The change needed to bring about a new, democratic Middle East can only come from within, says DW's Naser Schruf. It's the only way to effectively counter terrorist groups like the "Islamic State."
It wasn't that long ago that the world witnessed the wave of revolt across the Arab world, as the oppressed pushed back against repressive dictatorships. "Jasmine Revolution," "Arab Spring," "Facebook Revolution" - these concepts dominated the headlines in the Western media, and euphorically seemed to herald a "new" democratic and pluralistic Middle East and North Africa.
Pictures of civilized, peacefully demonstrating young Arabs were seen around the world, their only weapons the Internet, blogs and social networks like Facebook and Twitter. Who could forget the scene where protesting Muslims in Cairo prayed in Tahrir Square and were protected from police violence by their Christian Coptic comrades?
The conviction and enthusiasm with which these young people fought for democracy, freedom, human dignity and tolerance, their joy and courage as they rebelled against repressive regimes - all of this was real and palpable. And it filled me, as a German Arab, with a great sense of pride.
It was understandable that many commentators felt that a "new" Middle East was emerging - even if the word "new" was not really used at the time. But the pace at which the powerful autocratic governments in countries like Tunisia, Egypt and Yemen collapsed was overwhelming and seemed to herald an epochal change. What has remained since then? Not much; in fact, just the opposite. The Middle East does have a "new" face. But it's an ugly one.
It's not just that disillusionment has set in. The uprising took a repressive turn long ago, starting in 2011 with the armed conflict in Libya and culminating in the bloody civil war in Syria that has cost countless lives and continues today.
Darkness and uncertainty has fallen over the Arab world. The peaceful demonstrators of the Arab Spring now find themselves sidelined, or even in prison. Instead, civil wars, ethnic cleansing, decay and destruction now dominate. And in several countries in the region, it's now armed men with long beards and a perverse pleasure in killing that are calling the shots.
In Syria and Iraq, "Islamic State" (IS) militants now control an area larger than countries like Jordan or Lebanon. There, they have terrorized anyone not prepared to submit to their self-declared caliphate, a territory ruled by Islamic law. In fact, this is only a pseudo-religious disguise for their reign of fear and terror.
These are bitter developments. The Middle East was once famous for its mosaic of different cultures, ethnic groups and religious traditions. Today it's increasingly marked by dividing lines that keep people apart or set them against each other with brutal violence. Images of Christians protecting Muslims, or vice versa - nowhere to be seen!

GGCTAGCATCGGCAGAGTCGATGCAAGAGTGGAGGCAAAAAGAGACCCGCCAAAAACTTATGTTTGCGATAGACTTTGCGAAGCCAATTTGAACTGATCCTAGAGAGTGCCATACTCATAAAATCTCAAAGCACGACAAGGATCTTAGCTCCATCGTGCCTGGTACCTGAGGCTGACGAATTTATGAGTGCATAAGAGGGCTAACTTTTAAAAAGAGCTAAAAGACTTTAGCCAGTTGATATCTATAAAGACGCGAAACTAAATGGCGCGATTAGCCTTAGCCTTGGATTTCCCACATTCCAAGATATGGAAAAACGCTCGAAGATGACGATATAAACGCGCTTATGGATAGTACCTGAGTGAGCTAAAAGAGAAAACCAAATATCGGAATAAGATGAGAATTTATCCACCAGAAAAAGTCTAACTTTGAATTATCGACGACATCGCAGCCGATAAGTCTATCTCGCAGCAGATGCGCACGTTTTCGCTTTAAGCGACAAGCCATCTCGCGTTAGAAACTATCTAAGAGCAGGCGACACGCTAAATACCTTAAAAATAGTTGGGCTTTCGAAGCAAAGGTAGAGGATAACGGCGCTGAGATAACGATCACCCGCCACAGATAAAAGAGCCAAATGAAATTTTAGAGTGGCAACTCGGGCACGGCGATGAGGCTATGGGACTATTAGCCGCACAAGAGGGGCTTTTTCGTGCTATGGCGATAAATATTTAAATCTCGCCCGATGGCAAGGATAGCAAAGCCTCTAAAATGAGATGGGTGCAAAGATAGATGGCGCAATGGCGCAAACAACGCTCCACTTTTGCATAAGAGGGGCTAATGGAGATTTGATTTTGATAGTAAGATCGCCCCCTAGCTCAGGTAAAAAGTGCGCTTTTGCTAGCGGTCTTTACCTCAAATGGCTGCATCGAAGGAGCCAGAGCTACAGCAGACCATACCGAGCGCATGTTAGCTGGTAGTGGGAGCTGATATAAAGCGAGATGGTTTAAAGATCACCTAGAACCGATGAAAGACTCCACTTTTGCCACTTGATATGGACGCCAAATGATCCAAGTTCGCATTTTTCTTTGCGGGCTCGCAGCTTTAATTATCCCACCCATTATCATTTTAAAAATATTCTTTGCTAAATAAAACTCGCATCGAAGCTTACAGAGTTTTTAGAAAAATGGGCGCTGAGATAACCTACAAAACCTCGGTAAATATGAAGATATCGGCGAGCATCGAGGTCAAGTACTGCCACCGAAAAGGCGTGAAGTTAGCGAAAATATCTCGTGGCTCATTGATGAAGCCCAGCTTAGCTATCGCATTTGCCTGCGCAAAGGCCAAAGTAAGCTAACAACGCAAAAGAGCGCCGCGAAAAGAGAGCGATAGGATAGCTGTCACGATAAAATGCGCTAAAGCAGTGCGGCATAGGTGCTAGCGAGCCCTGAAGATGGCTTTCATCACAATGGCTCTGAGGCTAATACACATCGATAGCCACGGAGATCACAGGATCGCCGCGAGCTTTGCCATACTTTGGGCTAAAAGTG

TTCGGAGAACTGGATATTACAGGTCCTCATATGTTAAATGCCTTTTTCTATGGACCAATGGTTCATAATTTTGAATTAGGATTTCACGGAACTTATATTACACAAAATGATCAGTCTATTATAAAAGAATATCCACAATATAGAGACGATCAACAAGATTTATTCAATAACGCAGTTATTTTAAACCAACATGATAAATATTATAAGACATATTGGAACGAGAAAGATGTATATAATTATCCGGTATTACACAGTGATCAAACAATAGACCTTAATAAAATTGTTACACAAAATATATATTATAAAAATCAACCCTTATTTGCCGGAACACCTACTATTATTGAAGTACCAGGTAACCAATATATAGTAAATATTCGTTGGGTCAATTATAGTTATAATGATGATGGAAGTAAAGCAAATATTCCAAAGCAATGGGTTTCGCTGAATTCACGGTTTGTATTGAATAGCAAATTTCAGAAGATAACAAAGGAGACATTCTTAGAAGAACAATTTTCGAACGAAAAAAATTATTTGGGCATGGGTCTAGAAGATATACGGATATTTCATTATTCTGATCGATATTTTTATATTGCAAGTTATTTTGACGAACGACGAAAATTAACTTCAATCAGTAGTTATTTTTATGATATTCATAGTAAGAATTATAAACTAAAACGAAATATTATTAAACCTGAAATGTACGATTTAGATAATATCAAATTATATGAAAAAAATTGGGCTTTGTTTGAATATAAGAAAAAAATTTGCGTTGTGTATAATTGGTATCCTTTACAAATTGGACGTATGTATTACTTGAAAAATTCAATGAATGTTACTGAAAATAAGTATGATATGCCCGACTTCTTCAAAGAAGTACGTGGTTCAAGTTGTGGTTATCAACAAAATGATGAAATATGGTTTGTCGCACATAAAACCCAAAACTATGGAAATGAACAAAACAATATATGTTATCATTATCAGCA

Instead, we see images of mass executions, destroyed Shiite shrines and fleeing Christians and Yazidis who have been brutally expelled from their traditional settlements in Iraq and Syria. Thousands have left their homeland for Europe or America. What we are now witnessing is one of the darkest and saddest chapters in the recent history of the Middle East.
All this is a truly devastating outcome for the Arab Spring - especially as it seems that elsewhere, the core problems that first sparked the upheaval only appear to be resolved on the surface.
Take, for example, Egypt. The Egyptian people may have indeed have toppled their strongman leader. But the current president, General Abdel Fattah al-Sisi, so far doesn't seem to be leading his country to a democratic future any more than his ousted predecessor, the Muslim Brotherhood's Mohammed Morsi did.
And the rest of the world? The authoritarian governments in Russia and China never really warmed to the events of the Arab Spring in the first place. Iran, from the beginning, chose to be selective and still today only supports those rebellions that serve its ideology and interests. And the West now pushes for stability in the Middle East at almost any price, rather than actively promoting democracy and pluralism, a stance forced upon it by terrorist groups like the "Islamic State."
But it should not be overlooked that, despite sympathy for the Arab Spring movement, there has never been a real turning point in relations between the West - particularly the United States - and Saudi Arabia, even though the latter is home to one of the region's most repressive regimes.
From an Arab point of view, complaints about the West's approach are indeed justified. But it will not help the region out of its current mess. It's up to the citizens of the Arab world themselves to bring about change: their current government leaders are unable and largely unwilling to even make the necessary moves.
What's needed now is not just a generational change, but also a change in mindset. The new generation must not only know how to deal with Internet and social media, they must also be able to better organize themselves in a sustainable way, both politically and socially. And they must find a common mindset that makes it impossible to abandon the necessary reforms in the face of sectarian differences or terrorist actions.